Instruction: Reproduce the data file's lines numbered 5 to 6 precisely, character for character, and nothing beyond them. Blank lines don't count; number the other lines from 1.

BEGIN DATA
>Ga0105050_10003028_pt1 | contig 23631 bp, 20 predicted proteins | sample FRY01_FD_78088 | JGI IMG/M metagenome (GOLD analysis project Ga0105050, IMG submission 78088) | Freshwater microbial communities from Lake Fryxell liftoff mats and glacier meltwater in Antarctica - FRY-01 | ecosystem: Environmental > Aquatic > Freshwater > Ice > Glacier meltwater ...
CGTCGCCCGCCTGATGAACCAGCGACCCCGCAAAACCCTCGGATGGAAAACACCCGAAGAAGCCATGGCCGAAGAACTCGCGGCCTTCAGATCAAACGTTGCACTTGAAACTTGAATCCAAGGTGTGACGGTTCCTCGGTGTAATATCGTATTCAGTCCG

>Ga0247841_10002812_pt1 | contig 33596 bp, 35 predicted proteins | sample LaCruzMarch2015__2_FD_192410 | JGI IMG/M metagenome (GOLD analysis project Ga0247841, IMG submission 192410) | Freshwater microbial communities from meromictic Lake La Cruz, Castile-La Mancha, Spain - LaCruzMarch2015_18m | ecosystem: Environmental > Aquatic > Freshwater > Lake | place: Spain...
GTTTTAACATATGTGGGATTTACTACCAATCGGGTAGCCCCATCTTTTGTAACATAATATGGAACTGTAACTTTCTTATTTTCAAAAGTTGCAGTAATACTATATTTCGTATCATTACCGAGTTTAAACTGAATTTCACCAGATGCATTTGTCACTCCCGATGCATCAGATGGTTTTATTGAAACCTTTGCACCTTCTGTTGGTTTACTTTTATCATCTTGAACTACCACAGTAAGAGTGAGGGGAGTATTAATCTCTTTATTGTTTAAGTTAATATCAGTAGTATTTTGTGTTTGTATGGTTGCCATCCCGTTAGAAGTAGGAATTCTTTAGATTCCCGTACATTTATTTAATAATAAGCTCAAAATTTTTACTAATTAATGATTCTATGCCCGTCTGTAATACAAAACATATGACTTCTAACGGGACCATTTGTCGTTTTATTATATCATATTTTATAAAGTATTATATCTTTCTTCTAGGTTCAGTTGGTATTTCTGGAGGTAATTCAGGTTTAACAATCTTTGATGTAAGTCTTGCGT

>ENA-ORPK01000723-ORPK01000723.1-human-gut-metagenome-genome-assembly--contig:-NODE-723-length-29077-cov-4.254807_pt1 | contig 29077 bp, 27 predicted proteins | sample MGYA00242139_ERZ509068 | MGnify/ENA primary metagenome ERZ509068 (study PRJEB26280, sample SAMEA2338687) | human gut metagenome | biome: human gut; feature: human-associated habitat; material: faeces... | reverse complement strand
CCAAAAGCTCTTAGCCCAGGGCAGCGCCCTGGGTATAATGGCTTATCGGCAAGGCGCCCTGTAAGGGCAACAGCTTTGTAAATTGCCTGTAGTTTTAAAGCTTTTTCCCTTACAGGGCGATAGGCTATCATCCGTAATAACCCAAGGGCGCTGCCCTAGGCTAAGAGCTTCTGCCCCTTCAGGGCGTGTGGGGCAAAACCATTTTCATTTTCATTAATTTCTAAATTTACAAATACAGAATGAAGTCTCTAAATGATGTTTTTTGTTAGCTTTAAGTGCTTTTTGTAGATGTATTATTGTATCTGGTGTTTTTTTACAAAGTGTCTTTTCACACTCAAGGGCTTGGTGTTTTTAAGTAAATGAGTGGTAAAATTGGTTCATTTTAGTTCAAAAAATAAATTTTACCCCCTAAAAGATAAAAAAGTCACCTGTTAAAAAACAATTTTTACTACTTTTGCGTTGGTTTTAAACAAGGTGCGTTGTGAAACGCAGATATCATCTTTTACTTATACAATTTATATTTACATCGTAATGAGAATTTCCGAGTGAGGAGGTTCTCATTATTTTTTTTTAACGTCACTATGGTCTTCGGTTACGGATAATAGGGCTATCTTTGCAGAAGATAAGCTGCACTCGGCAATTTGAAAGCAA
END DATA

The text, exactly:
>ENA-ORPK01000723-ORPK01000723.1-human-gut-metagenome-genome-assembly--contig:-NODE-723-length-29077-cov-4.254807_pt1 | contig 29077 bp, 27 predicted proteins | sample MGYA00242139_ERZ509068 | MGnify/ENA primary metagenome ERZ509068 (study PRJEB26280, sample SAMEA2338687) | human gut metagenome | biome: human gut; feature: human-associated habitat; material: faeces... | reverse complement strand
CCAAAAGCTCTTAGCCCAGGGCAGCGCCCTGGGTATAATGGCTTATCGGCAAGGCGCCCTGTAAGGGCAACAGCTTTGTAAATTGCCTGTAGTTTTAAAGCTTTTTCCCTTACAGGGCGATAGGCTATCATCCGTAATAACCCAAGGGCGCTGCCCTAGGCTAAGAGCTTCTGCCCCTTCAGGGCGTGTGGGGCAAAACCATTTTCATTTTCATTAATTTCTAAATTTACAAATACAGAATGAAGTCTCTAAATGATGTTTTTTGTTAGCTTTAAGTGCTTTTTGTAGATGTATTATTGTATCTGGTGTTTTTTTACAAAGTGTCTTTTCACACTCAAGGGCTTGGTGTTTTTAAGTAAATGAGTGGTAAAATTGGTTCATTTTAGTTCAAAAAATAAATTTTACCCCCTAAAAGATAAAAAAGTCACCTGTTAAAAAACAATTTTTACTACTTTTGCGTTGGTTTTAAACAAGGTGCGTTGTGAAACGCAGATATCATCTTTTACTTATACAATTTATATTTACATCGTAATGAGAATTTCCGAGTGAGGAGGTTCTCATTATTTTTTTTTAACGTCACTATGGTCTTCGGTTACGGATAATAGGGCTATCTTTGCAGAAGATAAGCTGCACTCGGCAATTTGAAAGCAA